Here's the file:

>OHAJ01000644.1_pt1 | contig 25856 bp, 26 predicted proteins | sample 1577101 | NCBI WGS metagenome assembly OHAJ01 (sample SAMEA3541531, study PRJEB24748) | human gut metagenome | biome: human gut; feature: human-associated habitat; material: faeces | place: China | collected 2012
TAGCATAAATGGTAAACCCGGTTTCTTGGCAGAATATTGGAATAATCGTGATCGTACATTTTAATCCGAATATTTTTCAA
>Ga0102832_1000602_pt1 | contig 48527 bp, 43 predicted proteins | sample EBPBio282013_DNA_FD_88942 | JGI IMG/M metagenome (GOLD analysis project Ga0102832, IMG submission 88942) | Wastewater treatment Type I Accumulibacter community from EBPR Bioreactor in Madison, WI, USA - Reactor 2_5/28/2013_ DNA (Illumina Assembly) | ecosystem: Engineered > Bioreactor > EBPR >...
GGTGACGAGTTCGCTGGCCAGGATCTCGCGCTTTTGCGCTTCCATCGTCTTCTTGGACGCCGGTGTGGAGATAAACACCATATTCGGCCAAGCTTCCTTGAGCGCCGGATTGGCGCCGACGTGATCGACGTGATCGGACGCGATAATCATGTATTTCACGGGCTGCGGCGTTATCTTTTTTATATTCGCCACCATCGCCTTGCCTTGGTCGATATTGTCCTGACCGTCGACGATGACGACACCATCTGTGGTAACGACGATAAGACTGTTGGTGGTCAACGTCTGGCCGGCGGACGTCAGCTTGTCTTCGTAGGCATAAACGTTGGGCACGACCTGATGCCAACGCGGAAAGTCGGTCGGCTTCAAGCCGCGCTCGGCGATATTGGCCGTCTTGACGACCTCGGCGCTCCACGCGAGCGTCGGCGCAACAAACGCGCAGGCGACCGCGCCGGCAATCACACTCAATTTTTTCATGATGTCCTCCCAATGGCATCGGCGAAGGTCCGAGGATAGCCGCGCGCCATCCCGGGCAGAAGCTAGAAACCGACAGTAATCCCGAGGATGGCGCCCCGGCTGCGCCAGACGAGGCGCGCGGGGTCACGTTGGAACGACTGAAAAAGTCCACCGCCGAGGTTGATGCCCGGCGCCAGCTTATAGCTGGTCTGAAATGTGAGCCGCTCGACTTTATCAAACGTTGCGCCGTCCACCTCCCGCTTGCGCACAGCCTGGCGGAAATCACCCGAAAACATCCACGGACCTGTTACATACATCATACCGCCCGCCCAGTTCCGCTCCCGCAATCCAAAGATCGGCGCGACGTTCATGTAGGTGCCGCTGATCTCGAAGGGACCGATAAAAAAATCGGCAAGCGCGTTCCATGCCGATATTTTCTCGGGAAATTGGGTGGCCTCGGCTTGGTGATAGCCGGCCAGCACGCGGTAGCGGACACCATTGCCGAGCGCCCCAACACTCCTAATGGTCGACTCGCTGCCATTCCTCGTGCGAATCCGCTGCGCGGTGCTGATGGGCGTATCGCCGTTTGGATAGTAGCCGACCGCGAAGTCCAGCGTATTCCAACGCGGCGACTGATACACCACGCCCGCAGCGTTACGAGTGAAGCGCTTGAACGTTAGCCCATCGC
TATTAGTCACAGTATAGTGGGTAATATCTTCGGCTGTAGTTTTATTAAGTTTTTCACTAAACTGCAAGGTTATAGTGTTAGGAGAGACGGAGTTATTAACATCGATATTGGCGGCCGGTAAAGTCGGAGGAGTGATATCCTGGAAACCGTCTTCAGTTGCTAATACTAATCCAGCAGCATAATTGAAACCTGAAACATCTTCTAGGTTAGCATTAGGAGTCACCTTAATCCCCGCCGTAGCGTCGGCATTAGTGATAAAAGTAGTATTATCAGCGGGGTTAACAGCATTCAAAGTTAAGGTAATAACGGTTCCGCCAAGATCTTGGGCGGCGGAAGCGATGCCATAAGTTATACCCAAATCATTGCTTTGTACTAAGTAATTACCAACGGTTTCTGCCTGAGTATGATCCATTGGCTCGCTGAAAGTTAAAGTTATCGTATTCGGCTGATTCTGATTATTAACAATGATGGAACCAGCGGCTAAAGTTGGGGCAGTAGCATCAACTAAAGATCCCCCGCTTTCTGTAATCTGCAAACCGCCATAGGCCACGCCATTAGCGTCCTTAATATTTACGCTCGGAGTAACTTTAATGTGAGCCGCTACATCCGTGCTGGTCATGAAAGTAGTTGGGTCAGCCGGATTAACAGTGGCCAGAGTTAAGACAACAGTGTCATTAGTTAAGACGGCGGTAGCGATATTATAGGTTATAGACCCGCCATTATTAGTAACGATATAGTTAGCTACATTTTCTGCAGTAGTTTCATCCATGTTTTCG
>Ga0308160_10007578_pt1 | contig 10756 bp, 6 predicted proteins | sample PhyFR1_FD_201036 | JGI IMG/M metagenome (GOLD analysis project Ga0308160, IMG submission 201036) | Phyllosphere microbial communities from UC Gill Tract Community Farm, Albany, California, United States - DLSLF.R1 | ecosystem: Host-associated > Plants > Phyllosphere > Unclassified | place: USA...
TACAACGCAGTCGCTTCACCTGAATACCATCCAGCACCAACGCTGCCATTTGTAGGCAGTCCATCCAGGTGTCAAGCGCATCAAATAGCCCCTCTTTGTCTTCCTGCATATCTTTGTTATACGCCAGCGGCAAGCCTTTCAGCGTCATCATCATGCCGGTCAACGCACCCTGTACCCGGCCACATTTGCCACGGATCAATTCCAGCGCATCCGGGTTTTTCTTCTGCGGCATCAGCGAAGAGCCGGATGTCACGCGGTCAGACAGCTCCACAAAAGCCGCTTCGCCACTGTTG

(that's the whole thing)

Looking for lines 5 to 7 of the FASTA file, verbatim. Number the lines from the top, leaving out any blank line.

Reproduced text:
TATTAGTCACAGTATAGTGGGTAATATCTTCGGCTGTAGTTTTATTAAGTTTTTCACTAAACTGCAAGGTTATAGTGTTAGGAGAGACGGAGTTATTAACATCGATATTGGCGGCCGGTAAAGTCGGAGGAGTGATATCCTGGAAACCGTCTTCAGTTGCTAATACTAATCCAGCAGCATAATTGAAACCTGAAACATCTTCTAGGTTAGCATTAGGAGTCACCTTAATCCCCGCCGTAGCGTCGGCATTAGTGATAAAAGTAGTATTATCAGCGGGGTTAACAGCATTCAAAGTTAAGGTAATAACGGTTCCGCCAAGATCTTGGGCGGCGGAAGCGATGCCATAAGTTATACCCAAATCATTGCTTTGTACTAAGTAATTACCAACGGTTTCTGCCTGAGTATGATCCATTGGCTCGCTGAAAGTTAAAGTTATCGTATTCGGCTGATTCTGATTATTAACAATGATGGAACCAGCGGCTAAAGTTGGGGCAGTAGCATCAACTAAAGATCCCCCGCTTTCTGTAATCTGCAAACCGCCATAGGCCACGCCATTAGCGTCCTTAATATTTACGCTCGGAGTAACTTTAATGTGAGCCGCTACATCCGTGCTGGTCATGAAAGTAGTTGGGTCAGCCGGATTAACAGTGGCCAGAGTTAAGACAACAGTGTCATTAGTTAAGACGGCGGTAGCGATATTATAGGTTATAGACCCGCCATTATTAGTAACGATATAGTTAGCTACATTTTCTGCAGTAGTTTCATCCATGTTTTCG
>Ga0308160_10007578_pt1 | contig 10756 bp, 6 predicted proteins | sample PhyFR1_FD_201036 | JGI IMG/M metagenome (GOLD analysis project Ga0308160, IMG submission 201036) | Phyllosphere microbial communities from UC Gill Tract Community Farm, Albany, California, United States - DLSLF.R1 | ecosystem: Host-associated > Plants > Phyllosphere > Unclassified | place: USA...
TACAACGCAGTCGCTTCACCTGAATACCATCCAGCACCAACGCTGCCATTTGTAGGCAGTCCATCCAGGTGTCAAGCGCATCAAATAGCCCCTCTTTGTCTTCCTGCATATCTTTGTTATACGCCAGCGGCAAGCCTTTCAGCGTCATCATCATGCCGGTCAACGCACCCTGTACCCGGCCACATTTGCCACGGATCAATTCCAGCGCATCCGGGTTTTTCTTCTGCGGCATCAGCGAAGAGCCGGATGTCACGCGGTCAGACAGCTCCACAAAAGCCGCTTCGCCACTGTTG